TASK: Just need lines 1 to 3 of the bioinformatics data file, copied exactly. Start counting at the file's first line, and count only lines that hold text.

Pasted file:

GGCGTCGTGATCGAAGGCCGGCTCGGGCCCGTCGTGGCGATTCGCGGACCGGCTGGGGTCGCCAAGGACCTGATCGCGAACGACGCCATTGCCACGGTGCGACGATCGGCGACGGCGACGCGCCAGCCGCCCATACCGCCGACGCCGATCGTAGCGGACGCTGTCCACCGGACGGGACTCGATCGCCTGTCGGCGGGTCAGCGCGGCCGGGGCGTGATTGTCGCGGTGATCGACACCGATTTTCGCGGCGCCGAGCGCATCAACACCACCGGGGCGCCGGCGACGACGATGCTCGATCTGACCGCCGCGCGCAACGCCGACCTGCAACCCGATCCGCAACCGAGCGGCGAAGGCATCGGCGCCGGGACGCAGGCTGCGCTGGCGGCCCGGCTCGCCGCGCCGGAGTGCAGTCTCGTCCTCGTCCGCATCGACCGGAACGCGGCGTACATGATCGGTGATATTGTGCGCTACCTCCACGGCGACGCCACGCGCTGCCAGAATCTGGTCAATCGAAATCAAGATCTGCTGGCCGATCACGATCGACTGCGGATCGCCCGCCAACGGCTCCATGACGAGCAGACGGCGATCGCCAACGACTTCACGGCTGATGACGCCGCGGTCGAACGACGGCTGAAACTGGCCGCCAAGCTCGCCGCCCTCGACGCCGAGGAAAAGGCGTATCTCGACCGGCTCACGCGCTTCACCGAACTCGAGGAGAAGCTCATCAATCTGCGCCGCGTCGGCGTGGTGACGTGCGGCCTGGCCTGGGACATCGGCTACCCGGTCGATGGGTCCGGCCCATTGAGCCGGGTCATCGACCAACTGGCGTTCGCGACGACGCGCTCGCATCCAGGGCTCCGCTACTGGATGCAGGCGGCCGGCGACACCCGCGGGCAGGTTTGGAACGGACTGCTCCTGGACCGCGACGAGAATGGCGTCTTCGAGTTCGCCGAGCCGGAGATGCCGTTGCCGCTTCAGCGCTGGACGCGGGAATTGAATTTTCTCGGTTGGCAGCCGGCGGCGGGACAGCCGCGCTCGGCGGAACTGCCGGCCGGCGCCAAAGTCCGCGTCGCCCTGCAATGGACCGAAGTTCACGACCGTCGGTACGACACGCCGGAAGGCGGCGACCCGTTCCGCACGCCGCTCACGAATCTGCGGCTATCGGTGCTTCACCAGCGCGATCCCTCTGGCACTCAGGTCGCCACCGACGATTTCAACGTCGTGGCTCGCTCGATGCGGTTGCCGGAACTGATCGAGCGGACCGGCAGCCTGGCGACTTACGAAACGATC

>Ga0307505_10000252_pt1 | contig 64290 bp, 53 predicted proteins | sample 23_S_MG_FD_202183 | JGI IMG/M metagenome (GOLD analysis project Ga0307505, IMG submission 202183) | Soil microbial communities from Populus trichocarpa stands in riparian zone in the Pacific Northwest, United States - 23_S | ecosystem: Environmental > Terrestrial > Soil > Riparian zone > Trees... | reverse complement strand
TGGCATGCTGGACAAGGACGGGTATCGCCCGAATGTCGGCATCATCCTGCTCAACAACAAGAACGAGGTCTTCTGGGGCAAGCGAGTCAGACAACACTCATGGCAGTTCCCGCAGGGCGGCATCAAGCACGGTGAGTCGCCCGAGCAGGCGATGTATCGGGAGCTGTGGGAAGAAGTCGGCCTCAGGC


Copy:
GGCGTCGTGATCGAAGGCCGGCTCGGGCCCGTCGTGGCGATTCGCGGACCGGCTGGGGTCGCCAAGGACCTGATCGCGAACGACGCCATTGCCACGGTGCGACGATCGGCGACGGCGACGCGCCAGCCGCCCATACCGCCGACGCCGATCGTAGCGGACGCTGTCCACCGGACGGGACTCGATCGCCTGTCGGCGGGTCAGCGCGGCCGGGGCGTGATTGTCGCGGTGATCGACACCGATTTTCGCGGCGCCGAGCGCATCAACACCACCGGGGCGCCGGCGACGACGATGCTCGATCTGACCGCCGCGCGCAACGCCGACCTGCAACCCGATCCGCAACCGAGCGGCGAAGGCATCGGCGCCGGGACGCAGGCTGCGCTGGCGGCCCGGCTCGCCGCGCCGGAGTGCAGTCTCGTCCTCGTCCGCATCGACCGGAACGCGGCGTACATGATCGGTGATATTGTGCGCTACCTCCACGGCGACGCCACGCGCTGCCAGAATCTGGTCAATCGAAATCAAGATCTGCTGGCCGATCACGATCGACTGCGGATCGCCCGCCAACGGCTCCATGACGAGCAGACGGCGATCGCCAACGACTTCACGGCTGATGACGCCGCGGTCGAACGACGGCTGAAACTGGCCGCCAAGCTCGCCGCCCTCGACGCCGAGGAAAAGGCGTATCTCGACCGGCTCACGCGCTTCACCGAACTCGAGGAGAAGCTCATCAATCTGCGCCGCGTCGGCGTGGTGACGTGCGGCCTGGCCTGGGACATCGGCTACCCGGTCGATGGGTCCGGCCCATTGAGCCGGGTCATCGACCAACTGGCGTTCGCGACGACGCGCTCGCATCCAGGGCTCCGCTACTGGATGCAGGCGGCCGGCGACACCCGCGGGCAGGTTTGGAACGGACTGCTCCTGGACCGCGACGAGAATGGCGTCTTCGAGTTCGCCGAGCCGGAGATGCCGTTGCCGCTTCAGCGCTGGACGCGGGAATTGAATTTTCTCGGTTGGCAGCCGGCGGCGGGACAGCCGCGCTCGGCGGAACTGCCGGCCGGCGCCAAAGTCCGCGTCGCCCTGCAATGGACCGAAGTTCACGACCGTCGGTACGACACGCCGGAAGGCGGCGACCCGTTCCGCACGCCGCTCACGAATCTGCGGCTATCGGTGCTTCACCAGCGCGATCCCTCTGGCACTCAGGTCGCCACCGACGATTTCAACGTCGTGGCTCGCTCGATGCGGTTGCCGGAACTGATCGAGCGGACCGGCAGCCTGGCGACTTACGAAACGATC

>Ga0307505_10000252_pt1 | contig 64290 bp, 53 predicted proteins | sample 23_S_MG_FD_202183 | JGI IMG/M metagenome (GOLD analysis project Ga0307505, IMG submission 202183) | Soil microbial communities from Populus trichocarpa stands in riparian zone in the Pacific Northwest, United States - 23_S | ecosystem: Environmental > Terrestrial > Soil > Riparian zone > Trees... | reverse complement strand
TGGCATGCTGGACAAGGACGGGTATCGCCCGAATGTCGGCATCATCCTGCTCAACAACAAGAACGAGGTCTTCTGGGGCAAGCGAGTCAGACAACACTCATGGCAGTTCCCGCAGGGCGGCATCAAGCACGGTGAGTCGCCCGAGCAGGCGATGTATCGGGAGCTGTGGGAAGAAGTCGGCCTCAGGC